There are also a number of recipes for raw dog hams (p172), not only from China (which, to be honest, you'd expect), but also from Switzerland (Gedorrtes Hundesfleisch), which you wouldn't. Fox is also popular in the land of Heidi too, apparently. There is also a "great Chinese delicacy" called Dragon, Phoenix, and Tiger Soup, which is basically a broth made with snake, ginger, bamboo shoots and the meat of an old cat and a chicken.
The funny thing is though, that the chapter on insects is actually comparatively underwhelming. There are dozens of recipes for locust and grasshopper here but they are all quite similar - basically fry or roast until crispy and serve with a salty dip. Okay sometimes they are dried and ground to a nutritious flour to be mixed with milk or turned into dumplings (did you know locusts and grasshoppers are 46-50% protein versus 14.7% for a T-bone steak?). But generally crispy-fried grasshoppers seems the way to go.
The same logic holds largely true for beetles, grubs and other worms. Ants are maybe an exception - he gives a recipe for Zanzibar for a sort of honey-nougat paste made from termites, sugar and banana flour. Earthworms get a brief mentioned (boiled to a nutritious broth), but I was disappointed he couldn't be more adventurous (sic).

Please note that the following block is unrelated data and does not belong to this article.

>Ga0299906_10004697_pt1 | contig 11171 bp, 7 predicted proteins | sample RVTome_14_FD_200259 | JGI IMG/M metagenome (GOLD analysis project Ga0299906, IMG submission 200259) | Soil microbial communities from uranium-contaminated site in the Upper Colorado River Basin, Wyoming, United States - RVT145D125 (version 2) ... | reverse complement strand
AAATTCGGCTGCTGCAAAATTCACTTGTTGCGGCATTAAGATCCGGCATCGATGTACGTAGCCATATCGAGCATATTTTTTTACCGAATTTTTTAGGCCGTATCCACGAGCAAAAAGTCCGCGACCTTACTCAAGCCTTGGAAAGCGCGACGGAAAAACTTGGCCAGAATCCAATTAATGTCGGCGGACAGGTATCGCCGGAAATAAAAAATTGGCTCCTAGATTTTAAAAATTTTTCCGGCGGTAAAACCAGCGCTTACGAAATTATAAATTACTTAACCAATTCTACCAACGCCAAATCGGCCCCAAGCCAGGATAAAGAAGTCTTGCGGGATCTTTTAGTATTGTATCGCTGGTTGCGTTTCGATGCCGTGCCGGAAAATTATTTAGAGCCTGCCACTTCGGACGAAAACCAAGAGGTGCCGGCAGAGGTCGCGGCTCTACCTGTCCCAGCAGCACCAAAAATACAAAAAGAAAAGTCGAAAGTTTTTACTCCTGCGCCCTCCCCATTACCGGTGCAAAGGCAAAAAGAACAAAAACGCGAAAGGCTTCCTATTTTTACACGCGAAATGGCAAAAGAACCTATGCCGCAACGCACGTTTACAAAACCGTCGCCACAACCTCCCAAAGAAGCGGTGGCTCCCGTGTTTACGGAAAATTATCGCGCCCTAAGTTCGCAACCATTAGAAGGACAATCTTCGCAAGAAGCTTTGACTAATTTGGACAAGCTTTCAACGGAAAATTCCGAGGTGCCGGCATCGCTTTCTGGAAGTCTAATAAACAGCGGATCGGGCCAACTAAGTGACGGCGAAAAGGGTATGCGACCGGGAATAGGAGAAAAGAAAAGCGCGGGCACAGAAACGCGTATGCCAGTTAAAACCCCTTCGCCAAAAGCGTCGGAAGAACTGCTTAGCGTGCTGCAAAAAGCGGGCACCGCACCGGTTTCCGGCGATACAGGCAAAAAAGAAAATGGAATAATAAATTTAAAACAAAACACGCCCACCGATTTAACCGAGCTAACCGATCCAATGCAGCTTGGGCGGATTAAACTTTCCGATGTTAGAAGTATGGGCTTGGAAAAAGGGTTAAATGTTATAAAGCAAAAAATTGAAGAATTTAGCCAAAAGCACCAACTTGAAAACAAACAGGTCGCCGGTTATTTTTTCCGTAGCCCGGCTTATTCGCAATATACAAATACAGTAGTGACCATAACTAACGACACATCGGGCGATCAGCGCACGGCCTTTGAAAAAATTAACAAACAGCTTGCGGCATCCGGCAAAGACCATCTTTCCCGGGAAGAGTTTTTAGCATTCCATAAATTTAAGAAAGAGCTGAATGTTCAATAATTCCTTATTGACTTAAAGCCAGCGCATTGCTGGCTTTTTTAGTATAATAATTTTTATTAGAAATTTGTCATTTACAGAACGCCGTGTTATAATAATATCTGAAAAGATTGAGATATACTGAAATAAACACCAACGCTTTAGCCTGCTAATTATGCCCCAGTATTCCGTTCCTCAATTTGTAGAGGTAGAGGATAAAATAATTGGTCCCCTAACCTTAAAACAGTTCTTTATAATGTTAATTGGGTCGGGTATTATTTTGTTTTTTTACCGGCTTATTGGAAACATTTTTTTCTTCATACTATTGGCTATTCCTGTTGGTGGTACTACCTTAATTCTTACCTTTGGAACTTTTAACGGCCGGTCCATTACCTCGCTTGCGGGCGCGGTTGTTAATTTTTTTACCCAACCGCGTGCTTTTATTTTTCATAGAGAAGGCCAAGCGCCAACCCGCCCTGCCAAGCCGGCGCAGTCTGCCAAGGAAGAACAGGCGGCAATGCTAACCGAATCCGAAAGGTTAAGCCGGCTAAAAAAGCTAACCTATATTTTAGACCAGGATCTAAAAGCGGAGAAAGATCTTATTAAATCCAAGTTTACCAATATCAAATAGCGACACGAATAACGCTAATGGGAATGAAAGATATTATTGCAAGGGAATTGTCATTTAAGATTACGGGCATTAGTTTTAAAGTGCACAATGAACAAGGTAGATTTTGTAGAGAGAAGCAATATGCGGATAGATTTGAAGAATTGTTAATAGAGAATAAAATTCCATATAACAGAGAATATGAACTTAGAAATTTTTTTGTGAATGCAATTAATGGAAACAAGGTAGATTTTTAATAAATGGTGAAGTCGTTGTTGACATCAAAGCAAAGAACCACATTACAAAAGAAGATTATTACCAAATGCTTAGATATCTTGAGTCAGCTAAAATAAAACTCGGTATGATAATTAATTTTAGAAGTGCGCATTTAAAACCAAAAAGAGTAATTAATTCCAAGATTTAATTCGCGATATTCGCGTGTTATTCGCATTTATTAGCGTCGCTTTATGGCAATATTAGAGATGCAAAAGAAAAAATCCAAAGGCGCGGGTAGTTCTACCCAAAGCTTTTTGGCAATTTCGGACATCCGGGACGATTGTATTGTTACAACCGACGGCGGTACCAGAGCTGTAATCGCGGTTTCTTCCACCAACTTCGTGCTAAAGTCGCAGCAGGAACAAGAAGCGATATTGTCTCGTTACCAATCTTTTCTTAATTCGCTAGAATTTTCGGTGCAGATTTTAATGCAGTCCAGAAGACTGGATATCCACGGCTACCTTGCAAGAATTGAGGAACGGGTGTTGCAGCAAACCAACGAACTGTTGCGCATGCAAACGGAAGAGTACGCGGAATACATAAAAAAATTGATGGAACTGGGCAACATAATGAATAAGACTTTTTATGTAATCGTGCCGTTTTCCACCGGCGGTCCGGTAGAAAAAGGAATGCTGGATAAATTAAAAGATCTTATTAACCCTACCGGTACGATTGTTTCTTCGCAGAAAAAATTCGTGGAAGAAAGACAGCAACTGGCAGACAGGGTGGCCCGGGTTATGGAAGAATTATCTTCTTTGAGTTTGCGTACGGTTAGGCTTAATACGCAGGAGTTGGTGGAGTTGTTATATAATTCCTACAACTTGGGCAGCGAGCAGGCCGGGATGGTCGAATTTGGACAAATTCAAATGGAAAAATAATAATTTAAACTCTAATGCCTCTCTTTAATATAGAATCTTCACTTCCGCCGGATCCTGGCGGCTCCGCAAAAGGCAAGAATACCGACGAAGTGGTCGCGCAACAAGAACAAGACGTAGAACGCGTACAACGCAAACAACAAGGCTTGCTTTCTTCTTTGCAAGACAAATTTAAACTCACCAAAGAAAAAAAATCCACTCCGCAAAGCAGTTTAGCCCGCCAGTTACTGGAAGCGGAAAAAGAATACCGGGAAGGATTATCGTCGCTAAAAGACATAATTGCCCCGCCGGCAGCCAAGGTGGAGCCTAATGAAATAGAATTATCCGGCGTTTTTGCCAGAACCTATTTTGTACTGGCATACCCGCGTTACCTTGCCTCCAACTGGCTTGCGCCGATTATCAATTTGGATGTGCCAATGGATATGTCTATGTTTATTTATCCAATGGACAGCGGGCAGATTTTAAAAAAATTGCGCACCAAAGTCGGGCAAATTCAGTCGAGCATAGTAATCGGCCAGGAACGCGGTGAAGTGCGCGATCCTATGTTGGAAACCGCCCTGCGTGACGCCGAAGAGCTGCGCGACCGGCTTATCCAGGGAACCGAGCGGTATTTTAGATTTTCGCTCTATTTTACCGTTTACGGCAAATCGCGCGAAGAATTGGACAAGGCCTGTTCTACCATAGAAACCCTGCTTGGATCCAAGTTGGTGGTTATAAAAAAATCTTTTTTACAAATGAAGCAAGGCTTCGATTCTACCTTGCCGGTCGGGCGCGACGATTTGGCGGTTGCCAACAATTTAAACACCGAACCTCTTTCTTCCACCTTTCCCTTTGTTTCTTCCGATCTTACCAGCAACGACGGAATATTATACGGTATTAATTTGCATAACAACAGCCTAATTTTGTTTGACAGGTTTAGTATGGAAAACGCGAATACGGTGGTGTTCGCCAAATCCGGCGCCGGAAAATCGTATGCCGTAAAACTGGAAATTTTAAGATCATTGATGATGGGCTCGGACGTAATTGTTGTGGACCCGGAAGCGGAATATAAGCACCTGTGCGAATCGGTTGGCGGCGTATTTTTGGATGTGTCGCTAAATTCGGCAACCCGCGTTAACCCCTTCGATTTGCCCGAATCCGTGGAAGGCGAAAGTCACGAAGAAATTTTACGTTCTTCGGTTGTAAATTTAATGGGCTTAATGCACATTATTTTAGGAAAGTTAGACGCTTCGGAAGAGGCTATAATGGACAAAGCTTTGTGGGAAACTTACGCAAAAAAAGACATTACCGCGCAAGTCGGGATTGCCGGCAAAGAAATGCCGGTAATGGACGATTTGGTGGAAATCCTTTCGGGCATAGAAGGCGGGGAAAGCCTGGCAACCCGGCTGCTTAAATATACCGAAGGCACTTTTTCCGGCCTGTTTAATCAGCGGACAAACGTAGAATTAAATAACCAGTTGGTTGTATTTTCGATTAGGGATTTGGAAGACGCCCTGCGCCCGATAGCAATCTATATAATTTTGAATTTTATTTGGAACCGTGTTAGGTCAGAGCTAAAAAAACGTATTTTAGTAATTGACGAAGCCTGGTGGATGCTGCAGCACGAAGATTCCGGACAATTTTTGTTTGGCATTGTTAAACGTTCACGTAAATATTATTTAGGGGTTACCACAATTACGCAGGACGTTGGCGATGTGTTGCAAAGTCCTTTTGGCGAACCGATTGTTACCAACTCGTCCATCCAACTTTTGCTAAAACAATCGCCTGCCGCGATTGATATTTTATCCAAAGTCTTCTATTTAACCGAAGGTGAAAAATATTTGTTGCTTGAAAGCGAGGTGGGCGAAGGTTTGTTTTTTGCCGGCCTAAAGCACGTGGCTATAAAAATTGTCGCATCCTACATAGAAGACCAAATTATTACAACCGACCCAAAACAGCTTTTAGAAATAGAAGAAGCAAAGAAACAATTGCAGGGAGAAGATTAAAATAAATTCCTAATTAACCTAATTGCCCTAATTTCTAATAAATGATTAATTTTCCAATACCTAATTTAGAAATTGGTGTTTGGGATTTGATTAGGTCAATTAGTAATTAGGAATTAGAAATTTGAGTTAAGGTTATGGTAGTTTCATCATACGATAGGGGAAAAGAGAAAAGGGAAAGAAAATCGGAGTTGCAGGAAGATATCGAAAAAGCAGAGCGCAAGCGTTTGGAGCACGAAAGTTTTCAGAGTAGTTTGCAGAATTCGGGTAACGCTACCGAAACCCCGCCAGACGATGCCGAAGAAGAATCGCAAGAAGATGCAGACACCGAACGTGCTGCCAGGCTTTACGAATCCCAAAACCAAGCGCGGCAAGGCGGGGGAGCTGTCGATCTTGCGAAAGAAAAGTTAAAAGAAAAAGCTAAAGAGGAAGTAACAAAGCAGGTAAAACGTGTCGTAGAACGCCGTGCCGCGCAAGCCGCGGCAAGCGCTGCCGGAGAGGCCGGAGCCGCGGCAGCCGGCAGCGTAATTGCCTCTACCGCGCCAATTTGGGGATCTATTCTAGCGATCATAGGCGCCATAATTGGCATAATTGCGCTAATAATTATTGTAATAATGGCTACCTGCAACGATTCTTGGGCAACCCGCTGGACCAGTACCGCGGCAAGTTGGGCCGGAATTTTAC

Actually the most evocative for insect recipes I have come across is from that bible of French staidness Larousse Gastronomique, where silkworm pupae are
... fried in butter, fat or oil, and sprinkled with stock... after boiling them for 5 minutes they are crushed with a wooden spoon and the whole mass is carefully stirred so that nothing remains at the bottom on the pan. Some egg yolks are beaten, in the proportion of 3 to every 100 chrysalids, and poured over them. In this way, a beautiful golden yellow cream with an exquisite flavour is obtained. (Larousse Gastronomique - Insect Larvae)But then again what's the big deal. Hey, even Noma is serving ants nowadays...
Read, but don't eat
So in summary this is a turgidly written book by a non-cheffing veterinary epidemiologist. The recipes are largely uncookable, it has no illustrations and definitely no full-face picture of the author.
But what it does give you is an exhilarating trip to the dangerous frontiers of eating. And that's a tour you can't find anywhere else.
More than just loo-reading for food lovers.